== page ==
Remark 2.3. (1) A ring 𝑅 is left g-semisymmetric if and only if the module 𝑅 𝑅 is g-semisymmetric. (2) A ring 𝑅 is right g-semisymmetric if and only if the module 𝑅 𝑅 is g-semisymmetric.

Proposition 2.4. The following conditions are equivalent for a right 𝑅 -module 𝑀 .(1) 𝑀 is g-semisymmetric.(2)All cyclic submodules of 𝑀 are g-semisymmetric.

Proof. ( 1 ) β‡’ ( 2 ) Let 𝑁 = π‘š 𝑅 be a cyclic submodules of 𝑀 , and let π‘š ξ…ž ∈ 𝑁 . Since 𝑀 is g-semisymmetric, then for π‘Ž , 𝑏 ∈ 𝑅 with π‘š ξ…ž π‘Ž 𝑏 = 0 , it implies that π‘š ξ…ž 𝑏 π‘š π‘Ž 𝑛 = 0 , and some positive integers π‘š = π‘š ( 𝑏 ) , 𝑛 = 𝑛 ( π‘Ž ) . Hence 𝑁 is g-semisymmetric.
( 2 ) β‡’ ( 1 ) Let π‘Ž , 𝑏 ∈ 𝑅 , π‘š ∈ 𝑀 such that π‘š π‘Ž 𝑏 = 0 . Since the cyclic 𝑅 -module π‘š 𝑅 is semisymmetric, then there exist positive integers π‘š = π‘š ( 𝑏 ) , 𝑛 = 𝑛 ( π‘Ž ) such that π‘š 𝑏 π‘š π‘Ž 𝑛 = 0 . Therefore 𝑀 is g-semisymmetric.

Proposition 2.5. The following conditions are equivalent for a ring 𝑅 .(i) 𝑅 is strongly regular.(ii)Every right 𝑅 -module is flat and g-semisymmetric with boundary 1 from right.(iii)Every cyclic right 𝑅 -module is flat and g-semisymmetric with boundary 1 from right.(iv) 𝑅 is regular and bounded right g-semisymmetric with boundary 1 from right.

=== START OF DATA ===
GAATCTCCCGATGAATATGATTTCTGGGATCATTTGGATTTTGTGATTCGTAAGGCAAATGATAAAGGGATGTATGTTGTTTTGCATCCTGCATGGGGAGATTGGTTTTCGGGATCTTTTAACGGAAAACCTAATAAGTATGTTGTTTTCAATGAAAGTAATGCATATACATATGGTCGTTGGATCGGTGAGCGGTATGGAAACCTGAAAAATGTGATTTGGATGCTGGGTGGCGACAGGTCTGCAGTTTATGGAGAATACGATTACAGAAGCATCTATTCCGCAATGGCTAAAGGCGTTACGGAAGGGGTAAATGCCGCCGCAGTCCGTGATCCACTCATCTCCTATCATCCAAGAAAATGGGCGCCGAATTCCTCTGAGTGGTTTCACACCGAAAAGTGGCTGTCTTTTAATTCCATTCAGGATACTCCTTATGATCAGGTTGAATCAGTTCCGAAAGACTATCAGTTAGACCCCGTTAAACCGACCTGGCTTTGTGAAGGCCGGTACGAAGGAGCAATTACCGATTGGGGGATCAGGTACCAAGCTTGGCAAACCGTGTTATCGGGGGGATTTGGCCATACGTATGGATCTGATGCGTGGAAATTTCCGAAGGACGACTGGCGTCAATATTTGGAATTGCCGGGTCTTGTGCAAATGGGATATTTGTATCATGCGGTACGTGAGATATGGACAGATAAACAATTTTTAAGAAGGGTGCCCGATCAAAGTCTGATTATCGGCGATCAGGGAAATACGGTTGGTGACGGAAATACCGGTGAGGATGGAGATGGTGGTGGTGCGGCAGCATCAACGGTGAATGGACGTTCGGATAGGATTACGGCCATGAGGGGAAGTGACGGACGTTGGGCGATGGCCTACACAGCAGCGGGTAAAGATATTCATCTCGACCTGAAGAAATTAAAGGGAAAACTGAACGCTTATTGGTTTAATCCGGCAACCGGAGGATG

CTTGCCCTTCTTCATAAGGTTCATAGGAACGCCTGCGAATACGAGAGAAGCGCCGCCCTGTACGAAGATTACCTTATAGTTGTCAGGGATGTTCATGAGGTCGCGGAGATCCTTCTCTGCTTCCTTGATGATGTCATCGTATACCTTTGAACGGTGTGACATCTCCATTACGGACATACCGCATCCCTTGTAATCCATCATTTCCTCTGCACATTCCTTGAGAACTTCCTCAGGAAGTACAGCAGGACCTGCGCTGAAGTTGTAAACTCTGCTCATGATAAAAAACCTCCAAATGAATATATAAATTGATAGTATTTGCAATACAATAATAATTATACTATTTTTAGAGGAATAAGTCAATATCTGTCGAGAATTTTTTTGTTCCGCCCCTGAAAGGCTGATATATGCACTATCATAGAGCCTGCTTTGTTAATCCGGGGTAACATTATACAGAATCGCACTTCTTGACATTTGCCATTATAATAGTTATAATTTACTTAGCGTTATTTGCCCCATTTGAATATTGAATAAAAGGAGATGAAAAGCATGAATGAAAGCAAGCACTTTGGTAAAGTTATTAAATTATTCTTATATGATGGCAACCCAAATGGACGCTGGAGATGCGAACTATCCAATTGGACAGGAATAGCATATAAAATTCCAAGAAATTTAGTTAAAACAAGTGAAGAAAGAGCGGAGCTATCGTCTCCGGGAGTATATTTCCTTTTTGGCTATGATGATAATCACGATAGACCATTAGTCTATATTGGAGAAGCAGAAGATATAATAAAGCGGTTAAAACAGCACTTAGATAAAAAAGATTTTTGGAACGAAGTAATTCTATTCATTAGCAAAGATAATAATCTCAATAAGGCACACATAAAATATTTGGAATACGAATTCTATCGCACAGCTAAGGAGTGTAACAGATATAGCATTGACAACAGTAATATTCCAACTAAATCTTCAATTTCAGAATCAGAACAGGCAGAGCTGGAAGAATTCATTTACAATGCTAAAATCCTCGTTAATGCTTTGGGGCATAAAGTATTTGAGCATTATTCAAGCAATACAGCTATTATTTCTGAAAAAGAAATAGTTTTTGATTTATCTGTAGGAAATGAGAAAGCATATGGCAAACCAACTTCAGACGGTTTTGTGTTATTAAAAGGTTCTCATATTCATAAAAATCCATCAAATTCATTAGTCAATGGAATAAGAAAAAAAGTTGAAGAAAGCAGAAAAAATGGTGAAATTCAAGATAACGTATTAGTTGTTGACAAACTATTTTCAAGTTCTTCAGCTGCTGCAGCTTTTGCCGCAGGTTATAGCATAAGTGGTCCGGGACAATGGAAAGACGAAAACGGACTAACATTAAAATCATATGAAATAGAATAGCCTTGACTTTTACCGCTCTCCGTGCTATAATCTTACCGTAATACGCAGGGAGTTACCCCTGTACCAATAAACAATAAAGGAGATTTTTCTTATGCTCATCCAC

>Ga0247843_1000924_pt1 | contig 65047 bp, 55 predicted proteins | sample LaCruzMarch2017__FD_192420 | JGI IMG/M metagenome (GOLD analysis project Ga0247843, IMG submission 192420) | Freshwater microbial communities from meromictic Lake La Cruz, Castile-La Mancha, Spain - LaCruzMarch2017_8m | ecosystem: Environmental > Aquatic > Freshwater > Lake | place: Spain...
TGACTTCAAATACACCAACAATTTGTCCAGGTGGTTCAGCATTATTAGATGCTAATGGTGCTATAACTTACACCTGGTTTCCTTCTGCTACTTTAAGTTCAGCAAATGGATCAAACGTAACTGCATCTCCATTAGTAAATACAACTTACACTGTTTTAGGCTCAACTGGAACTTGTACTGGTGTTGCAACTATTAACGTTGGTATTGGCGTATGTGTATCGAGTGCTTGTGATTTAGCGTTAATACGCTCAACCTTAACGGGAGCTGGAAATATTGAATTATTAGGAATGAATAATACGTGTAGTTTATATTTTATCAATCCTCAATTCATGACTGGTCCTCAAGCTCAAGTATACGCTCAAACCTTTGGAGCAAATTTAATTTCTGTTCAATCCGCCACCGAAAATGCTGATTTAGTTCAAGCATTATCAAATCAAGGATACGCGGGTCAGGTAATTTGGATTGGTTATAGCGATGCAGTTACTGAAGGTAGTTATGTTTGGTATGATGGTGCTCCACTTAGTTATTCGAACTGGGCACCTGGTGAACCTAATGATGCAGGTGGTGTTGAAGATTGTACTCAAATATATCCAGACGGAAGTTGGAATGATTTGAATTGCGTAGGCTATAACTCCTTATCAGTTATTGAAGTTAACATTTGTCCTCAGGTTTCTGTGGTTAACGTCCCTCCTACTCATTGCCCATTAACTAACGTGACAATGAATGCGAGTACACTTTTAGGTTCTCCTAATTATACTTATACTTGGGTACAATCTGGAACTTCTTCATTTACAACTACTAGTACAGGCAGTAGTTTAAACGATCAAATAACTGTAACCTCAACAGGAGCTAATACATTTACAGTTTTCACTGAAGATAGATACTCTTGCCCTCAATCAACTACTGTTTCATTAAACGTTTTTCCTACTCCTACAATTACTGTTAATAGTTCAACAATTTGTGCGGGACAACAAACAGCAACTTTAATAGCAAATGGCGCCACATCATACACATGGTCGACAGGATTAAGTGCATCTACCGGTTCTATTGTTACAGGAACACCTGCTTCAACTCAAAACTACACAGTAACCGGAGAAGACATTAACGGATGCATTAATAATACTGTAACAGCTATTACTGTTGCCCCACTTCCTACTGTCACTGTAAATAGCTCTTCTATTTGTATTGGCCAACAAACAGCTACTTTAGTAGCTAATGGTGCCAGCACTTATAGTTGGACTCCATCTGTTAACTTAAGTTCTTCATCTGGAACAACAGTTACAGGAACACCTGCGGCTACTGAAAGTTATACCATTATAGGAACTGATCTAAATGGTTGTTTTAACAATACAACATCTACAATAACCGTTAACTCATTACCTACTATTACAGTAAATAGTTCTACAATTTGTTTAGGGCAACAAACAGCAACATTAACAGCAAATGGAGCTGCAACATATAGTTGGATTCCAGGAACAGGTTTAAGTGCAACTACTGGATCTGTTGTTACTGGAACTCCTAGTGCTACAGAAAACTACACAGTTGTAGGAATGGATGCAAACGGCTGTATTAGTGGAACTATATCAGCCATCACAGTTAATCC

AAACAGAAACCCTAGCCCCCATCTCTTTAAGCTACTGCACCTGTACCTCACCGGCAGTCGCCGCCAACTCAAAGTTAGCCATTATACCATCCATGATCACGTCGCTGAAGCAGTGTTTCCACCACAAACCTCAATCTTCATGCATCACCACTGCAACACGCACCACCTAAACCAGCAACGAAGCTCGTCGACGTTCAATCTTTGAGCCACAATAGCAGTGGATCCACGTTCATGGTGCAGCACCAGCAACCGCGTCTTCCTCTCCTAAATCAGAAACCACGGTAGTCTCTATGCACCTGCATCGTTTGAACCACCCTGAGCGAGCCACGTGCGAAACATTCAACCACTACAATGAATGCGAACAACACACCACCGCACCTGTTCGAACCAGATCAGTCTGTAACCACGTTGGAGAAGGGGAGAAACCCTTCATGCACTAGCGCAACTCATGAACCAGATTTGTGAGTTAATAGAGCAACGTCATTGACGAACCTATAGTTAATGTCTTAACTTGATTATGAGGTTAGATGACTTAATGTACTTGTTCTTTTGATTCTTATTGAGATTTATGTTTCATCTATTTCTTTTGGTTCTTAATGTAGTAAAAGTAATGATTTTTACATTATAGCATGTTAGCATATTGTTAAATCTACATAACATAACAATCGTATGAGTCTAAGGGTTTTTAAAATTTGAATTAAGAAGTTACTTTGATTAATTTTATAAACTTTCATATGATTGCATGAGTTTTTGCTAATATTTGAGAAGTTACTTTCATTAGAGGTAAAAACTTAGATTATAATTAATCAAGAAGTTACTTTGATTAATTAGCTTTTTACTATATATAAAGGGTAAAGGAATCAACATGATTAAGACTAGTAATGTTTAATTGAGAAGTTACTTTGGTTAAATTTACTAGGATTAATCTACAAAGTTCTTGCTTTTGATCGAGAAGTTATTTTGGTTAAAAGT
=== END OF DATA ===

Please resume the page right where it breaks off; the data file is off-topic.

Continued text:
Proof. ( 𝑖 ) β‡’ ( 𝑖 𝑖 ) Let 𝑅 be a strongly regular ring, and let 𝑀 be a right 𝑅 -module. Then 𝑀 is flat module. Let π‘š ∈ 𝑀 and π‘Ÿ , 𝑠 ∈ 𝑅 with π‘š π‘Ÿ 𝑠 = 0 , and let 𝐼 = { π‘₯ ∈ 𝑅 ∣ π‘š π‘₯ = 0 } . Since 𝑅 is strongly regular, then the right ideal 𝐼 of 𝑅 is a two-sided ideal and 𝑅 has no nilpotent elements. Hence 𝑅 = 𝑅 / 𝐼 has no nilpotent elements. Since π‘Ÿ 𝑠 ∈ 𝐼 , then ( ( 𝑠 ) π‘š ( π‘Ÿ ) 𝑛 ) 2 = 0 and hence ( 𝑠 ) π‘š π‘Ÿ = 0 . This shows that π‘š 𝑠 π‘š π‘Ÿ = 0 . Therefore 𝑀 is bounded g-semisymmetric with boundary 1 from right.
( 𝑖 𝑖 ) β‡’ ( 𝑖 𝑖 𝑖 ) Clear.
( 𝑖 𝑖 𝑖 ) β‡’ ( 𝑖 𝑣 ) Suppose that every cyclic right 𝑅 -module is flat and g-semisymmetric with boundary 1 from right. Since every cyclic right 𝑅 -module is flat, then 𝑅 is a regular ring [7, Theorem  4.21]. Since every cyclic right 𝑅 -module is g-semisymmetric with boundary 1 from right, then 𝑅 𝑅 is g-semisymmetric with boundary 1 from right proving that the ring 𝑅 is bounded right g-semisymmetric with boundary 1 from right.
( 𝑖 𝑣 ) β‡’ ( 𝑖 ) Let 𝑅 be regular and bounded right g-semisymmetric with boundary 1 from right. Suppose that π‘₯ ∈ 𝑅 with π‘₯ 2 = 0 . Since 𝑅 is regular, then there exists 𝑦 ∈ 𝑅 such that π‘₯ = π‘₯ 𝑦 π‘₯ . Since 𝑅 is bounded right g-semisymmetric ring with boundary 1 from right and 𝑦 ( π‘₯ ) ( π‘₯ 𝑦 ) = 0 , then 𝑦 ( π‘₯ 𝑦 ) 𝑛 π‘₯ 𝑙 = 0 for all 𝑙 β‰₯ 1 . Since π‘₯ = π‘₯ 𝑦 π‘₯ = π‘₯ 𝑦 π‘₯ 𝑦 π‘₯ = π‘₯ 𝑦 π‘₯ 𝑦 π‘₯ 𝑦 π‘₯ = β‹― = ( π‘₯ 𝑦 ) 𝑛 π‘₯ , then 𝑦 π‘₯ = 𝑦 ( π‘₯ 𝑦 ) 𝑛 π‘₯ = 0 . Therefore π‘₯ = π‘₯ 𝑦 π‘₯ = 0 . Hence 𝑅 has no nonzero nilpotent element and 𝑅 is strongly regular ring.

Corollary 2.6. If a ring 𝑅 is regular and bounded right g-semisymmetric with boundary 1 from right, then 𝑅 is reduced.